Technology

Elsight’s drone tracking tech picked up by US flying doctor service

Thu 30 Jun 22, 1:53pm (AEST)
A drone flies at a high altitude
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Key Points

  • Air Methods, the US equivalent to the flying doctor service, has picked up Elsight’s tracking tech for UAVs
  • Air Method’s subsidiary Spright moving into drone-based delivery of medical supplies
  • Spright will adopt Halo technology into its existing UAV fleet, and become a US reseller

Elsight (ASX:ELS) shares are up 1.27% as the company announces its ‘Halo’ drone tracking tech is being picked up by Spright. 

Spright is the subsidiary of US company Air Methods, which provides emergency evacuation services in medical emergencies. 

Australian investors will likely see key similarities between Air Methods and the Royal Flying Doctor Service. 

Spright’s delivery drones to use Halo 

Ultimately, the fleet of UAVs (drones) Spright owns and uses to deliver supplies to consumers and other parties will now use Elsight’s Halo tech on-board. 

Halo is a high-impact offering which uses AI to “guarantee constant uptime and connection between drones and ground control stations.” 

The benefits here are obvious: less risk of lag or disconnection in real-time tracking of medical supply delivery, which could derail critical response events. 

The company notes Spright’s drones are also used to deliver biological specimen samples to laboratories.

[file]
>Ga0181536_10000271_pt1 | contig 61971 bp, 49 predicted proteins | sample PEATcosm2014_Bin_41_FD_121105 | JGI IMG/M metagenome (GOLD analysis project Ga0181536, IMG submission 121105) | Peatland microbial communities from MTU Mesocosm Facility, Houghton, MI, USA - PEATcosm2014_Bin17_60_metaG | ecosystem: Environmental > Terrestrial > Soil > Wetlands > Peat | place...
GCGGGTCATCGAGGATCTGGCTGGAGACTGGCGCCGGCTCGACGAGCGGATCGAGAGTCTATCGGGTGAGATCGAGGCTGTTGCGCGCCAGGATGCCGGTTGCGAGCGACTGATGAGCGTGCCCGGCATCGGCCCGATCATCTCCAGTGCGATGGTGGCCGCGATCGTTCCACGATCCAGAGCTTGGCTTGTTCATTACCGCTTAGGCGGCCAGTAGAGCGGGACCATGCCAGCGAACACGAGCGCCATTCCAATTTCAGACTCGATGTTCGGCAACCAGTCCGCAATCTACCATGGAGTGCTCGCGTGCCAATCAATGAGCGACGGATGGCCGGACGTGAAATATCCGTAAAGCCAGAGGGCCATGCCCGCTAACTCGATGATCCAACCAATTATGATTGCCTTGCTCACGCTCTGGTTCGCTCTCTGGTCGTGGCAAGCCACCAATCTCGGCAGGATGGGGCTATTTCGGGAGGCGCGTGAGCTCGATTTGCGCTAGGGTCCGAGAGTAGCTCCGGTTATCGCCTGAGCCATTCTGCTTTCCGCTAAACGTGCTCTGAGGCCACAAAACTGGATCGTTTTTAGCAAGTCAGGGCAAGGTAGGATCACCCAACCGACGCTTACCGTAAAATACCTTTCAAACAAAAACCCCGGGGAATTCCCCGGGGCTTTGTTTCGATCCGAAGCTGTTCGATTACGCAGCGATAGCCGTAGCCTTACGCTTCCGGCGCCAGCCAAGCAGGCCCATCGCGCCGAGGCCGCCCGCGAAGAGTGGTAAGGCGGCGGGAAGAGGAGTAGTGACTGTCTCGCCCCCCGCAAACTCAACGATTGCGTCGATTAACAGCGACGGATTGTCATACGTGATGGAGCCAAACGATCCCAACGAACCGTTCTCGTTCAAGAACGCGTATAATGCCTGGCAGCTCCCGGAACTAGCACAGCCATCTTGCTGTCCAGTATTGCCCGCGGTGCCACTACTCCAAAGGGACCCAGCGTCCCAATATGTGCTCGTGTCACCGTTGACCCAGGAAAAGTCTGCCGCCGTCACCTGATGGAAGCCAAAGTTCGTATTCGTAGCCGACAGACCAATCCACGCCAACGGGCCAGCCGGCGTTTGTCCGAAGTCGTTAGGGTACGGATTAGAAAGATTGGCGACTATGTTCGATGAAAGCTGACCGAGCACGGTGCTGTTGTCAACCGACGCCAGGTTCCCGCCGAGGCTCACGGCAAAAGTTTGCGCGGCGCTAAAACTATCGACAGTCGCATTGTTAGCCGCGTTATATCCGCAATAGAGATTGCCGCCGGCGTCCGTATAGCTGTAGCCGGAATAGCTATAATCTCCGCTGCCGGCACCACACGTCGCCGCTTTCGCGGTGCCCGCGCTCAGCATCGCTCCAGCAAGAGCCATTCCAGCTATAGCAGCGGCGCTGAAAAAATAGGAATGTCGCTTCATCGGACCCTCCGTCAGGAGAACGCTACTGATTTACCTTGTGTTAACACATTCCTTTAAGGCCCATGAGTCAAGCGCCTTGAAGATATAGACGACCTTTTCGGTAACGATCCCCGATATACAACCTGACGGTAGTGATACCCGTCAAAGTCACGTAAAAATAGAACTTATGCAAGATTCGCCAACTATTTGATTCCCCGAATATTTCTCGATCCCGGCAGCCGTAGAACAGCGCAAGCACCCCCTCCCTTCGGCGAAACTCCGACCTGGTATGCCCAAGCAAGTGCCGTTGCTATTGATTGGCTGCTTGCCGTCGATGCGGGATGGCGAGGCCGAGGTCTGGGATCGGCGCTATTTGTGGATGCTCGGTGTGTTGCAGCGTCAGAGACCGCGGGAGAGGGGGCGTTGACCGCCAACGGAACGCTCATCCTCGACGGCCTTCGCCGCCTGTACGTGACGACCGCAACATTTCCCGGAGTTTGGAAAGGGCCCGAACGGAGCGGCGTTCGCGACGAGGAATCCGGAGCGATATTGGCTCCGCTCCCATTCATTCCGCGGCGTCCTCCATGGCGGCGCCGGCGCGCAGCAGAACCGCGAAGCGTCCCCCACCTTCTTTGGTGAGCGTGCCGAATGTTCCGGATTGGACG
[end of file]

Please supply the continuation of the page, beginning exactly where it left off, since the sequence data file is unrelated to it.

To get an idea of what Elsight are angling for here, it could be beneficial to look at projections of growth in the UAV market per sector
To get an idea of what Elsight are angling for here, it could be beneficial to look at projections of growth in the UAV market per sector

Humble start to a promising relationship 

At this time, Elsight stands to make $130,000 from the deal (US$90k). 

However, management describes today’s contract execution as the “launching pad” for an ongoing relationship with Air Method’s Spright. 

The subsidiary is intending to expand into Europe in the coming years. 

Elsight steady through turbulence 

Elsight listed in early July 2017 trading at 15c. By the 1st of December that year, it was worth $1.47c — the all time high for the price. 

Clearly, enthusiasm was overwrought (or overbought) — by May 2018, the price had fallen to 43c. 

Within that range it has remained since. In July of 2020, the first year of covid, the price dipped to 26c, but quickly recovered in the same year. 

Despite ongoing tech sell offs across world markets in recent months, Elsight has largely remained steady around 40c, though this may be a consequence of relatively low liquidity. 

At the end of third quarter FY22, the company had $1.14m cash in hand. 

It spent $810,000 across the quarter — depending on the look of its full year results, it’s conceivable the company may need to raise money soon. 

Elsight's three month charts compared to the tech index (XIJ)
Elsight's three month charts compared to the tech index (XIJ)

 

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Written By

Jonathon Davidson

Finance Writer

Jonathon is a journalism graduate and avid market watcher with exposure to governance, NGO and mining environments. He was most recently hired as an oil and gas specialist for a trade publication. Email Jon at [email protected].

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